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Editor's e-Note
With the RSNA annual meeting shifting to a virtual format due to the ongoing pandemic, it’s certain to be different this year. That doesn’t mean there won’t be plenty to see (and do), however. Before we head off to our socially distanced Thanksgiving celebrations, please take a few minutes to look over our preview of the upcoming conference. You may find something that piques your interest.

What are you expecting from virtual RSNA this year? Let us know on Twitter and/or Facebook.

And Happy Thanksgiving, from everyone at Radiology Today. Stay safe.

— Dave Yeager, editor
e-News Exclusive
RSNA 2020 on Your Computer or Tablet
By Aine Cryts

Radiologists, technologists, executives, and vendors will participate in RSNA 2020 as an all-virtual event. The annual conference takes place from Sunday, November 29 to Friday, December 4 on an internet-enabled computer or tablet near you. Boasting more than 350 hours of educational refresher courses, science sessions, and educational exhibits, the conference also features Cases of the Day and more than 190 on-demand sessions.

Human Insight/Visionary Medicine is the theme of the 106th Scientific Assembly and Annual Meeting. James P. Borgstede, MD, president of the RSNA Board of Directors, will help kick off the conference with a session on Sunday, “One World, One Radiology Community — A Vision for Tomorrow.”

Sunday also features an opening session lecture, “The Power of Radiology to Drive Collective Action and Transform Global Health.” Presenting this lecture is Kristen DeStigter, MD, FACR, cofounder of Imaging the World and chair of radiology at the Larner College of Medicine at the University of Vermont. Imaging the World, a nonprofit organization, integrates low-cost ultrasound programs into remote health care facilities that lack radiologists, other skilled personnel, and imaging equipment. DeStigter has worked for a decade to bring sustainable, high-quality, affordable ultrasound capabilities to clinical services in rural Uganda. The Bill & Melinda Gates Foundation has supported her work through grant awards.

Full story »
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In This e-Newsletter
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UK Lab Publishes DIY High-Resolution smFRET Blueprints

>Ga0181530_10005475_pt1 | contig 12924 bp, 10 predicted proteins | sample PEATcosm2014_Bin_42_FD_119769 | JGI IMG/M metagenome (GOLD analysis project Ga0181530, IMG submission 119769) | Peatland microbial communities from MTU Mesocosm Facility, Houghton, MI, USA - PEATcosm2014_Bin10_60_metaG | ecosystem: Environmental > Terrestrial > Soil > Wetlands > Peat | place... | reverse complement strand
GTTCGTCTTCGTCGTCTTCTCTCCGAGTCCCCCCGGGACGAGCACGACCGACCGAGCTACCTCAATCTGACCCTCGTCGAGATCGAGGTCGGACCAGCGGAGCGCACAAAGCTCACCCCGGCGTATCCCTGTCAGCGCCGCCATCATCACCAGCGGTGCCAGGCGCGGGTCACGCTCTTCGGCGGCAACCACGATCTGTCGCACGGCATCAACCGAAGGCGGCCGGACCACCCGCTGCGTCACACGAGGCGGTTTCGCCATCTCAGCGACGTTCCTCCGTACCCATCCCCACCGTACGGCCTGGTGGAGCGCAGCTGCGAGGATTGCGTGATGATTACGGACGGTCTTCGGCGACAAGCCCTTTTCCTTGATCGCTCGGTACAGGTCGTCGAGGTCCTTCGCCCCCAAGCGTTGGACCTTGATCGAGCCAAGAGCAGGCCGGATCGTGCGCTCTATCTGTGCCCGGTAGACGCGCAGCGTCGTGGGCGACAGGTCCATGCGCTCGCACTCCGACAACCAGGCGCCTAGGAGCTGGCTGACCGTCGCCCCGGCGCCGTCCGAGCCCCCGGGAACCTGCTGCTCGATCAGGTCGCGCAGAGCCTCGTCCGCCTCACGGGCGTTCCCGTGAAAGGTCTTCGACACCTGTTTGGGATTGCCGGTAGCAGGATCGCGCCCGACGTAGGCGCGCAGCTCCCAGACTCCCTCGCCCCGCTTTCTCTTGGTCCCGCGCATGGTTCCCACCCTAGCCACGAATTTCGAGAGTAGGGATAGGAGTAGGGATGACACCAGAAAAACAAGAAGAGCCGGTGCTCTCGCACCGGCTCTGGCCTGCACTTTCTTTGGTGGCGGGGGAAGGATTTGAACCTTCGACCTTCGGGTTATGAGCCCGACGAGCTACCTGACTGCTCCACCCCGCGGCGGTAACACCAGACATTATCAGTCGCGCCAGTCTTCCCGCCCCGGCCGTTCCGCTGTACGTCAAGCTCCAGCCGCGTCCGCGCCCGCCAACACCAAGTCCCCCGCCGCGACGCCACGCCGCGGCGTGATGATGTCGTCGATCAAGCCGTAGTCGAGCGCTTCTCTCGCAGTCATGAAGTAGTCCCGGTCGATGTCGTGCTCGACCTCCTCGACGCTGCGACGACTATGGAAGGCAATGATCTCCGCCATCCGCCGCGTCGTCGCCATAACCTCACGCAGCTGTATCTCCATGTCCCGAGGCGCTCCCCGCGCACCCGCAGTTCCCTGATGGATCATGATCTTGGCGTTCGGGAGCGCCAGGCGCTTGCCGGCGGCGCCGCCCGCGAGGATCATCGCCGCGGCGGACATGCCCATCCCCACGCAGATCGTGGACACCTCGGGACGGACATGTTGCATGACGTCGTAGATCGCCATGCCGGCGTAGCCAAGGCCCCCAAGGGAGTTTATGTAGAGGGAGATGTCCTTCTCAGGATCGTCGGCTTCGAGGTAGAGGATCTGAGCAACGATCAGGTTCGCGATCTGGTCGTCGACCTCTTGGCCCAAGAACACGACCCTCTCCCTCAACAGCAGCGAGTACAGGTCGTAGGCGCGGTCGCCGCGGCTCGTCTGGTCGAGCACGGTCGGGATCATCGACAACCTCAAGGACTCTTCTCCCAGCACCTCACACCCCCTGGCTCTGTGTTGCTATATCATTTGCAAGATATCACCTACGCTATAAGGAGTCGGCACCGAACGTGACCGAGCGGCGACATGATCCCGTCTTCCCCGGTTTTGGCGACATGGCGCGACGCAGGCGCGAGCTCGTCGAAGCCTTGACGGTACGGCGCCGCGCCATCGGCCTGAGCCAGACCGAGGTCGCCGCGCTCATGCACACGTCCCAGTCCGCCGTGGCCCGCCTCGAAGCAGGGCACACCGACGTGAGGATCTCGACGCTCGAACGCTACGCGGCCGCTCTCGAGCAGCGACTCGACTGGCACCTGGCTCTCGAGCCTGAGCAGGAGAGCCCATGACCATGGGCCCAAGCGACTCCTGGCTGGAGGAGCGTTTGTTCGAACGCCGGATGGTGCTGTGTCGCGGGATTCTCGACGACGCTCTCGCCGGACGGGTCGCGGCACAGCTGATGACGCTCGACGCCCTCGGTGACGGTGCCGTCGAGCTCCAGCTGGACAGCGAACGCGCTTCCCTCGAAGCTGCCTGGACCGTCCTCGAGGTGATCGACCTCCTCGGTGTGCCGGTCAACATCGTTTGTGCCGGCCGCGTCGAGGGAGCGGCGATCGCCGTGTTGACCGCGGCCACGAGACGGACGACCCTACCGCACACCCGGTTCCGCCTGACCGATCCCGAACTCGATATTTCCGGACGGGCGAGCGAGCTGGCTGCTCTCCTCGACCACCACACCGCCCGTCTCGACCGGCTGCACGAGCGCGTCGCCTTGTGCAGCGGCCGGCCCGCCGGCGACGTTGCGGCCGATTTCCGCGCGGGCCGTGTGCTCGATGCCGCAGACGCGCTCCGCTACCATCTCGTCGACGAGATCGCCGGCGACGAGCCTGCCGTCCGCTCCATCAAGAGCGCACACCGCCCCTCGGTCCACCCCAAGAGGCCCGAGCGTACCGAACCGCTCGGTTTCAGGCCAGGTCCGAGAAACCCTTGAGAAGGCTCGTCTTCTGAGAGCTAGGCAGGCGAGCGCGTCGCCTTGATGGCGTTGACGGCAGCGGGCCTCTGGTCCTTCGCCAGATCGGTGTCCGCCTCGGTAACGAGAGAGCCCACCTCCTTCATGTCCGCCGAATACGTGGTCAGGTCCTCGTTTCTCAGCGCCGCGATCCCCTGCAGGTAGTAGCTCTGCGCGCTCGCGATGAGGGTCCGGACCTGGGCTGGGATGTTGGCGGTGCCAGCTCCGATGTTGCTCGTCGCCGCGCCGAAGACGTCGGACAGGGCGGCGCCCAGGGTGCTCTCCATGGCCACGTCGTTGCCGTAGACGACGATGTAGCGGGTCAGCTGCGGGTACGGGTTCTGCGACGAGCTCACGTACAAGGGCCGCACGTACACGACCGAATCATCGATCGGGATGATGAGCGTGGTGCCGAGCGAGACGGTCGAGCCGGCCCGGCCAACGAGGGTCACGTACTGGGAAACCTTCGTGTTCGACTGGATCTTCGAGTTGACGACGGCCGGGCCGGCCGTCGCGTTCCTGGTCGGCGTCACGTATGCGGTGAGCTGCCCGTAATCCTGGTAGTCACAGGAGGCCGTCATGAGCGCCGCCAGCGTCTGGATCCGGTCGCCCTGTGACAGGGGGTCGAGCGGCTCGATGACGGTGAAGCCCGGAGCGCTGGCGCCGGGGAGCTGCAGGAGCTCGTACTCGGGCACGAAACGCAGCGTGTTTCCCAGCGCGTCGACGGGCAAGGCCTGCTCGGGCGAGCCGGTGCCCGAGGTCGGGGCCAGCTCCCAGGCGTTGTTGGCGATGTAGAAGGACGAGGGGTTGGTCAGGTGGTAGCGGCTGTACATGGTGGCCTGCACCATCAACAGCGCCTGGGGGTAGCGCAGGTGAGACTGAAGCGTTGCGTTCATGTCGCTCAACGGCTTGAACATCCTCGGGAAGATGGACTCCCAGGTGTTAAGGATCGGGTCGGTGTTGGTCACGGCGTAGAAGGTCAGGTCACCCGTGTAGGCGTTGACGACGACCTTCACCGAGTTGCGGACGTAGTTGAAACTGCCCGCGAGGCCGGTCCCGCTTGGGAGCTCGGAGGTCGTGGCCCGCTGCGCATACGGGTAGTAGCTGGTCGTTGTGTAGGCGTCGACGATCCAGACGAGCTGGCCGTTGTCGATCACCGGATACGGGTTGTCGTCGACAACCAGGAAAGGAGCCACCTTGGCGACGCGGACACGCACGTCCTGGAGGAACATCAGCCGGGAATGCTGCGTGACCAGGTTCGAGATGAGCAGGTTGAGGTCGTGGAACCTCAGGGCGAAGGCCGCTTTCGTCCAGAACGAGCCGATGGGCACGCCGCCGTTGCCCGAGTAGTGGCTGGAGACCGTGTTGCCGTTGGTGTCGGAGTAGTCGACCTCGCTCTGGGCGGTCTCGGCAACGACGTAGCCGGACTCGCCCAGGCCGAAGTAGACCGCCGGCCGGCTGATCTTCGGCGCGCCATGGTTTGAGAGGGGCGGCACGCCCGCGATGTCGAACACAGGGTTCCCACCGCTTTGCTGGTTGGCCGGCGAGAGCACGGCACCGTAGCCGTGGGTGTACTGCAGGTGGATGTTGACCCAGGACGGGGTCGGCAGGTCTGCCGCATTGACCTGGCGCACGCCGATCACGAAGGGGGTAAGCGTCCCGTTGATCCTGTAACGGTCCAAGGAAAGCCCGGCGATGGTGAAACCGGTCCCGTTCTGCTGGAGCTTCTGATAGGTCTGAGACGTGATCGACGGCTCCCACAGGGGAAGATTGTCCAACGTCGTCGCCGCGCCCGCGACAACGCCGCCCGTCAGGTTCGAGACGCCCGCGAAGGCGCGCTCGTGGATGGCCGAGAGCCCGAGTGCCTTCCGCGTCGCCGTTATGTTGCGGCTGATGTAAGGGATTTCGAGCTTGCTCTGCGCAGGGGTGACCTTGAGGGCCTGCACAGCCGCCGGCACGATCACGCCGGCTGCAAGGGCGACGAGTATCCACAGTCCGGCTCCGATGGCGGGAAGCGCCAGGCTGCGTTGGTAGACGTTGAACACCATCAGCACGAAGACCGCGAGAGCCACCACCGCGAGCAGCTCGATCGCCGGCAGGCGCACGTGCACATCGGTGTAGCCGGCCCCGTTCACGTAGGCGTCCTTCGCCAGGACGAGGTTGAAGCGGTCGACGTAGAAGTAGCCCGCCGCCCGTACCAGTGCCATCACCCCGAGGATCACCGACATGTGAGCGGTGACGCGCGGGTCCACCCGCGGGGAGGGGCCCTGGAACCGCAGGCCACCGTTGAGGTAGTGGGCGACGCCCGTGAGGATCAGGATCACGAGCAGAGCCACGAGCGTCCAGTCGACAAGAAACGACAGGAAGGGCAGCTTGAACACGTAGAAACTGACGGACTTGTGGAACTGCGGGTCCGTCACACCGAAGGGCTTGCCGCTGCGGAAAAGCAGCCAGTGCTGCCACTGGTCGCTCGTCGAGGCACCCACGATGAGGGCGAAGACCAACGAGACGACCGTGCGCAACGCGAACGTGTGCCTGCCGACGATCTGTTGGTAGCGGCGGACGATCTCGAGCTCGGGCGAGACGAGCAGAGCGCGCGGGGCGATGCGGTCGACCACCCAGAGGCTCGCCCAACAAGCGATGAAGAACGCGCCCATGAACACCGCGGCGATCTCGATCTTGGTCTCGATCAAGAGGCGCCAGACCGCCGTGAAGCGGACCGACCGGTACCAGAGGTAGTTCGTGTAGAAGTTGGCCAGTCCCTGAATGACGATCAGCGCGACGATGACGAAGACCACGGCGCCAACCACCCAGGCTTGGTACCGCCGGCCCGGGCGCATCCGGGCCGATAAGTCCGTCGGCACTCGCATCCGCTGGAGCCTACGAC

Personnel from the Craggs Lab at the United Kingdom’s University of Sheffield have published instructions for building a low-cost version of a single-molecule Förster Resonance Energy Transfer microscope. The open-source project, they say, will give remote facilities a leg up in the fight against COVID, at one-tenth the usual cost.

Spectral Imaging Clarifies Effect of Biodiversity on Ecosystems
Utilizing spectral images taken from an airplane, researchers from the University of Minnesota announce that they have quantified how biodiversity loss impacts forest ecosystems. The research, which interprets sunlight reflected off the surface of the forest canopy, is published in Nature Ecology & Evolution.

Deep-Space Imaging Yields Insight Into Eruptions on Distant Moon
A team led by Stanford University researchers analyzing the inner workings of a moon orbiting Jupiter has reportedly modeled a cryovolcanic eruption. The results, published in Geophysical Research Letters, have implications in understanding the prospects of life elsewhere in our solar system, according to the researchers.

In Situ Protein Analysis Expands Biomedical Frontiers
The UK’s University of Nottingham announces that its 3D OrbiSIMS system offers unprecedented mass spectral molecular analysis of hard and soft matter as well as living cells. Its in situ imaging and depth profiling capabilities have already yielded one novel antibacterial biomedical application, per an article in Nature Communications.
Worth Repeating
“The crews weren’t kitten around and with a little coaxing, the rest is hiss-tory.”

Australia’s Fire and Rescue NSW Station 062 Bankstown, via a Facebook post from November 9, describing a near-catastrophic occasion when thermal imaging was used to rescue a kitten trapped between the walls of a residence in Sydney, Australia